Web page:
Understanding the relationship between health and climate change is no longer just a question of “should.” Today’s leading medical and life sciences organizations recognize that taking measures against this “greatest threat” to global public health requires immediate action.

From a patient care perspective, direct harms include heat-related illnesses and exposure to air pollution; but indirect impacts also accumulate:

Water

Temperature rise can lead to an increase in water-related deaths and illnesses from heat stress or heatstroke; air quality issues aggravate respiratory health for 300 million asthma sufferers; flooding events compromise drinking water sources and cause displacement; while dengue fever, Lyme disease, and West Nile virus thrive in warmer environments.

Climate change hazards affect us all, but their severity varies depending on a person’s location and level of vulnerability. A person’s ability to adapt and mitigate climate change threats depends on factors like their age, income, living situation and access to healthcare.

Climate Change presents numerous health implications that impact humans directly. Here are the most impactful ones:

Many of these threats can be addressed through measures to lower greenhouse gas emissions. For instance, investing in “greening” health care facilities with solar panels and energy efficient equipment is one way to help lower their carbon footprint. Furthermore, health care facilities must remain accessible during and following disasters caused by climate change, providing safe care services that are both reliable and safe during these situations.

Investing in cooling infrastructure and green spaces during a heat wave, for instance, can prevent deaths caused by overexposure to extreme heat. Also ensuring patients with preexisting mental illnesses can seek medical advice during such an event can help avoid an imminent crisis situation.

Climate Change poses not only an immediate danger to human health but can also exacerbate inequalities among communities in the US. It exacerbates existing disparities in accessing health care, food security and housing; further compounded by factors such as poverty, racism or other forms of discrimination, limited education or skills and social isolation and loneliness. Therefore it is crucial that the link be made between climate change and health equity – as well as taking measures accordingly – in order to make meaningful progress toward improving both areas. This is why making connections between climate change and health equity and taking actions steps is so essential.

Air

Air pollution–comprising particulate matter (PM) and ozone–is a significant health threat, contributing to and worsening many respiratory diseases. Air pollutants come from sources like burning fossil fuels as well as other sources such as crop fertilizer, livestock manure and wildfires, where they interact with radiation by absorbing or scattering sunlight to warm climate systems and interact with clouds; additionally they agglomerate to form surface smogs.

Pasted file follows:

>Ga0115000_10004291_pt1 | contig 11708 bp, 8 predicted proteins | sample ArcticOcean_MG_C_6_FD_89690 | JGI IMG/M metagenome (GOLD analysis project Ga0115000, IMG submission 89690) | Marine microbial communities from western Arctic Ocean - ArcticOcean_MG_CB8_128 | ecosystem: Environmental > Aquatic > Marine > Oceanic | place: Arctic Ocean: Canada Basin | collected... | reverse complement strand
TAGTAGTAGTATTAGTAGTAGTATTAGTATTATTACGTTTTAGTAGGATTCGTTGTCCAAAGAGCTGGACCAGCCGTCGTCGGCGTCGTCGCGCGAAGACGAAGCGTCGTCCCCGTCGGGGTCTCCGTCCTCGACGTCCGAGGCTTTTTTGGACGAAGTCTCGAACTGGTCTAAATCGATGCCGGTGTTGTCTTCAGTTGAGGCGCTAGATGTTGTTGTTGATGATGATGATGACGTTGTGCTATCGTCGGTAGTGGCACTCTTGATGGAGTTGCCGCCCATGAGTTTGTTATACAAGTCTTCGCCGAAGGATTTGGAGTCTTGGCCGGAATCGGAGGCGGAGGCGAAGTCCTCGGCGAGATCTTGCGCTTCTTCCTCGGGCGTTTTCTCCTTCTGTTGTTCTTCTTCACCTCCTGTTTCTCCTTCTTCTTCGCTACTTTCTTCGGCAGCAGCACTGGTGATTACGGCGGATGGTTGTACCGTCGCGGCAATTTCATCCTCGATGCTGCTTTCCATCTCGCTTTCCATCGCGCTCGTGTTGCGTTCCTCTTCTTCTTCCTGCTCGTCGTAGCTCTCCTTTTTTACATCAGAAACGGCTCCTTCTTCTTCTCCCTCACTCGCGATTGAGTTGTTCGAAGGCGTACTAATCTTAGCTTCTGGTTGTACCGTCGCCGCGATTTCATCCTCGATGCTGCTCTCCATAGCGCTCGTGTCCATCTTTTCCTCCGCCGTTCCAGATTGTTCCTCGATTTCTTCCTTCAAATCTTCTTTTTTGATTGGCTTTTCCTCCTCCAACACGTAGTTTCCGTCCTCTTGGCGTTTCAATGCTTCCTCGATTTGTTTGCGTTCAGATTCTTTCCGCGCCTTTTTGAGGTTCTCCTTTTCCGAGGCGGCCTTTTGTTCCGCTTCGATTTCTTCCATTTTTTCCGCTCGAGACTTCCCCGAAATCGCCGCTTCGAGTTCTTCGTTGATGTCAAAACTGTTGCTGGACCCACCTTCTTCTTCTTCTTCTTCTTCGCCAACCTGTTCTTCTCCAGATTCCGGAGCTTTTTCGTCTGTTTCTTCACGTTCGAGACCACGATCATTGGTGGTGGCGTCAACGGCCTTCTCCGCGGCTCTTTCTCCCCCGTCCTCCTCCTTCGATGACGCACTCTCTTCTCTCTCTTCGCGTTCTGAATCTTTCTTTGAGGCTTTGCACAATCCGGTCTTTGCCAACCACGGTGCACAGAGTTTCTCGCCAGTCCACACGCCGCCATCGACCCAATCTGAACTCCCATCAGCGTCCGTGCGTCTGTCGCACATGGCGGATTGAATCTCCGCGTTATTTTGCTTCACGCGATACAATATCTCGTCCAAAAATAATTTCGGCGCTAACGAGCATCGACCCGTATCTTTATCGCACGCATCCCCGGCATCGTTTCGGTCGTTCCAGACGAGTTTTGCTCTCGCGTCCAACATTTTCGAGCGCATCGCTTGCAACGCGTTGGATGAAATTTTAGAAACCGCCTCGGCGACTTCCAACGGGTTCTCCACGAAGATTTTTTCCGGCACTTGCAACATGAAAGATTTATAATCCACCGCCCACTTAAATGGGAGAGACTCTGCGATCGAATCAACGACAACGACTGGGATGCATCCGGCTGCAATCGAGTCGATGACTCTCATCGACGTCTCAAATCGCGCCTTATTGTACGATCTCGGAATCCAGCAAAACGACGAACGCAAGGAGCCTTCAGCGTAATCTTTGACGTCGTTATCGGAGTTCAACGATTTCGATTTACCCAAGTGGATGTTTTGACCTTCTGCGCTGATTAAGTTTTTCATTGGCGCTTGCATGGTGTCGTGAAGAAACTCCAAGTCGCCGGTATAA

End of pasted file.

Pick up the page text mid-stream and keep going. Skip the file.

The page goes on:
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Climate change is projected to worsen ground-level ozone pollution and increase PM levels in the air due to windblown dust, drought-induced smoke and wildfires, drought and wildfire smoke as well as windblown dust from wind-powered machines and some forms of smoke from natural fires. Climate change will also exacerbate levels of carbon dioxide and volatile organic compounds emitted either directly by human activities or indirectly through natural sources.

Pollutants produced by burning fossil fuels – particularly coal, oil and gas – include carbon dioxide and methane emissions that warm our climate system as well as soot, smog and nitrate particles produced when emissions from cars, trucks, factories, power plants, incinerators engines or anything that uses fossil fuels react with sunlight.

Human-produced (anthropogenic, or human-made) aerosols emitted into the atmosphere can travel far distances before landing in remote regions where they darken ice and snow and block sunlight from reflecting back into space. This adds to global warming. These emissions of predominantly sulfate aerosols come from vehicles, coal power plants, oil refineries, and other industrial activities and take decades to dissipate from our atmosphere.

Black carbon, produced when fossil fuels and biomass burn, is another anthropogenic air pollutant. It plays an important role in producing ground-level ozone while also reacting with radiation to warm the climate system and precipitate and modify atmospheric circulation patterns. Other anthropogenic aerosols include nitrates and forms of organic carbon which have net cooling effects by scattering solar radiation and encouraging cloud formation.

Reaching the Paris Agreement goal of limiting global warming to 1.5 degrees Celsius requires deep cuts in CO2 and non-CO2 climate forcers such as air pollutants. Tackling these challenges requires innovative and holistic approaches that deliver benefits both to people’s health and climate change mitigation.

Food